Story of a 9/11 Survivor An Interview with Ari Schonbrun
Ari Schonbrun had an enviable job. Focused, educated and determined, he was the global head of accounts receivable for Cantor Fitzgerald, whose company employed 960 employees in the World Trade Center, occupying the top five floors of Tower One.
Shiya and Sara Blima Guttman were a sweet young couple expecting their first child. Shiya learned in kolel, while Sara Blima worked in a local dry goods store, helping customers find the perfect pair of pants or matching bibs and accessories for their children.
As Sara Blima’s due date approached, the twenty-year-old mother-to-be began to panic. She had heard so many horror stories from well-meaning friends and older relatives. In fact, it seemed almost as if there was a macabre race going on—who could scare this young mother the most? Whose tale was the most dramatic, the most frightening, the one guaranteed to shock her out of her complacency?
Back in January, the odious headlines created ripples of shock, condemnation, and disgust. Could the media really stoop so low in their desire to sell papers?
The callous New York Post front-page headline, “Who didn’t want him dead?” and the mean-spirited innuendos mocking Reb Menachem Stark z”l, a devoted husband, father and baal tzedakah, only hours after his levayah, drew widespread condemnations and protests. They lampooned an innocent victim and, by default, tarred the Jewish community with the same bigoted brush.
The phone rang incessantly as Mrs. Miriam Lubling sat in the passenger seat of a car, being driven to the hospital by one of her devoted volunteers.
“Hello? Mrs. Lubling?” said a voice on the other line. “This is Tricia from the ER in NYU. We have a woman here from Israel with her daughter. She just showed up without an appointment and said you sent her.”
“What’s her name?” asked the woman.
It was an experience that doesn’t lend itself easily to description. But I’ll try.
Sandwiched among a sea of women and girls, davening minchah along with over 50,000 Yidden, feeling our collective tefillos ascend on High, was a powerful wake-up call. I would dare to compare it to tefillas Ne’ilah on Yom Hakippurim, just a week before Purim.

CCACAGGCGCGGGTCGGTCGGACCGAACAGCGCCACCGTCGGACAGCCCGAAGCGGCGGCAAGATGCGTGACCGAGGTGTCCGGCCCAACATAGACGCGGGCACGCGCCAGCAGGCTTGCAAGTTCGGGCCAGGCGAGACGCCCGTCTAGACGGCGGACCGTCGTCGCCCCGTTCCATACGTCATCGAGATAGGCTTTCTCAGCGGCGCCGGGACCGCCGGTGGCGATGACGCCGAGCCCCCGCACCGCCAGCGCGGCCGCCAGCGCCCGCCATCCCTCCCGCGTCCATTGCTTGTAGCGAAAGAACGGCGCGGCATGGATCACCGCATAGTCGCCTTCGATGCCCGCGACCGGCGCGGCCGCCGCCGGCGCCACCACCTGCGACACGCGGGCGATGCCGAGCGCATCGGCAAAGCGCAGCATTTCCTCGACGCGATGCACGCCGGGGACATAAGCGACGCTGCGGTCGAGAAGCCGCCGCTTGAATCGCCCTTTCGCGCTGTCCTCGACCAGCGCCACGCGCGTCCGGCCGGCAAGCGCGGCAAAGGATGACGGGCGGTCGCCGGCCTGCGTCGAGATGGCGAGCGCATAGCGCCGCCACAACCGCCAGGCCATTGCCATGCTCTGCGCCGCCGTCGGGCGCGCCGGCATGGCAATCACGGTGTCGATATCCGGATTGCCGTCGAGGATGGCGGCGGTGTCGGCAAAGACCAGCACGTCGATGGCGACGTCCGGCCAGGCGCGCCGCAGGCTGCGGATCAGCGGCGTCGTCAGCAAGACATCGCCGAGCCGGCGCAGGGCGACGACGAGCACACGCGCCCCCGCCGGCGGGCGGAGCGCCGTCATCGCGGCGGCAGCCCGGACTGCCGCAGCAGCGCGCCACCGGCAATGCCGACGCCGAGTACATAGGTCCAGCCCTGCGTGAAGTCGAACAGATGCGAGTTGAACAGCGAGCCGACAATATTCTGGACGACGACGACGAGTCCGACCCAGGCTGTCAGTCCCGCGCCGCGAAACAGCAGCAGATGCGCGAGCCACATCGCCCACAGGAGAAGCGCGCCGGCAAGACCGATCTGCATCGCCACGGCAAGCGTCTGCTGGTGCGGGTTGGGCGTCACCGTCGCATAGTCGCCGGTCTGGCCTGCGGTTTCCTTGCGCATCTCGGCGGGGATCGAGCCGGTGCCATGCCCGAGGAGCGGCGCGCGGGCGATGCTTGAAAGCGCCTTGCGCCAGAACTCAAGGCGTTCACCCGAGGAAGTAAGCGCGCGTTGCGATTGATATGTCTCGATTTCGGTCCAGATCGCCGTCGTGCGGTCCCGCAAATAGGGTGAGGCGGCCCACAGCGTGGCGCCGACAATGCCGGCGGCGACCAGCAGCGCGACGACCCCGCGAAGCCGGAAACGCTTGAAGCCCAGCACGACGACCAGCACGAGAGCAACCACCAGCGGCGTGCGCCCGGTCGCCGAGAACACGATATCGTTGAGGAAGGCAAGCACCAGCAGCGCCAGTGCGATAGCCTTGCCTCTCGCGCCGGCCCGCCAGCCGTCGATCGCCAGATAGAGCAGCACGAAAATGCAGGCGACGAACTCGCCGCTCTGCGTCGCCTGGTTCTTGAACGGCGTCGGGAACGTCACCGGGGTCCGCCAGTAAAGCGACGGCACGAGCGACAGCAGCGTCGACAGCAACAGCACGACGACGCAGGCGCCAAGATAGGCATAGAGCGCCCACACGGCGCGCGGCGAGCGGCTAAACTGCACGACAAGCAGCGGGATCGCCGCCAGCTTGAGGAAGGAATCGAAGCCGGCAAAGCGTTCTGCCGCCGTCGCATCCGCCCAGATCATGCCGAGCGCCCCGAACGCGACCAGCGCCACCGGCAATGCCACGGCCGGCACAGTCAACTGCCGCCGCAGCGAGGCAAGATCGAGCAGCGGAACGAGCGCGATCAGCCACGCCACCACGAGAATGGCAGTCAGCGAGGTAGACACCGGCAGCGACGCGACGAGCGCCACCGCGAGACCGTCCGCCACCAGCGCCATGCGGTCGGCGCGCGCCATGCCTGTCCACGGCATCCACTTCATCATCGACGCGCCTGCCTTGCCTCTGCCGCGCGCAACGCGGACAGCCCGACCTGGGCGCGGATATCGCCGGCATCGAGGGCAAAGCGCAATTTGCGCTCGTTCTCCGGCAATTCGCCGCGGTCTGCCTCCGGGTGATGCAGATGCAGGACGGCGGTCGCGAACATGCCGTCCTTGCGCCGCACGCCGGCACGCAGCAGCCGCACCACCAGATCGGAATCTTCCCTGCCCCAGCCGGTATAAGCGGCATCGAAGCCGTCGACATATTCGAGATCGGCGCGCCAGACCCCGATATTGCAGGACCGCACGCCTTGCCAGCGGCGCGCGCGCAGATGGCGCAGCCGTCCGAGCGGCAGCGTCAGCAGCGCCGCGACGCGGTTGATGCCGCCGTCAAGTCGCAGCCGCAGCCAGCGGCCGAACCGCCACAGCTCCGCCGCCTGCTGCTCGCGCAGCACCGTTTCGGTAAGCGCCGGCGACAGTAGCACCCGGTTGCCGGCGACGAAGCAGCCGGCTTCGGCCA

On Monday, we spoke with Rabbi Bleich, who was instrumental in founding many institutions serving the Kiev Jewish Community, and has been Chief Rabbi of the Ukraine since 1990. We reached him after midnight, (Kiev time,) and he had just emerged from a meeting with Jewish community leaders to assess the situation. While being driven home, since it’s too dangerous to walk alone at night, Rabbi Bleich gave us a picture of what is happening in the Maidan Square.
It was Tuesday afternoon, several days after the mammoth blizzard that nearly crippled Yerushalayim back in December. I had chosen that frigid week to visit Eretz Yisroel, planning to daven at the holy sites, visit old friends, and meet the people behind the organizations I had heard so much about.
She was a reigning queen for over a century.
Her palace? Her humble apartment in the Tamir, surrounded by her loving children, grandchildren, great-grandchildren and great-great grandchildren. Five generations in all.
Her bountiful assets? The manifold chasodim she did, quietly, humbly, without fanfare.
The phone call came early one frigid winter morning.
Shlomo Zalman and Chaim Weiss, Edna’s two sons, were already at early minyan, but Chaviva, her youngest, was home. She was trying to coax her sleepy teens out of bed when her cell phone began ringing incessantly.
The so-called ‘Williamsburg Modesty Case,’ which pitted Williamsburg shopkeepers against the New York City Human Rights Commission, was dropped Tuesday morning, as the trial was about to begin. According to our sources, during a conference in his chambers, Judge John Spooner urged the Commission to withdraw the lawsuit, because it would not stand up in court. The lawyers of Kirkland & Ellis, who had been defending the shopkeepers pro bono, celebrated another successful victory for Constitutional rights in America.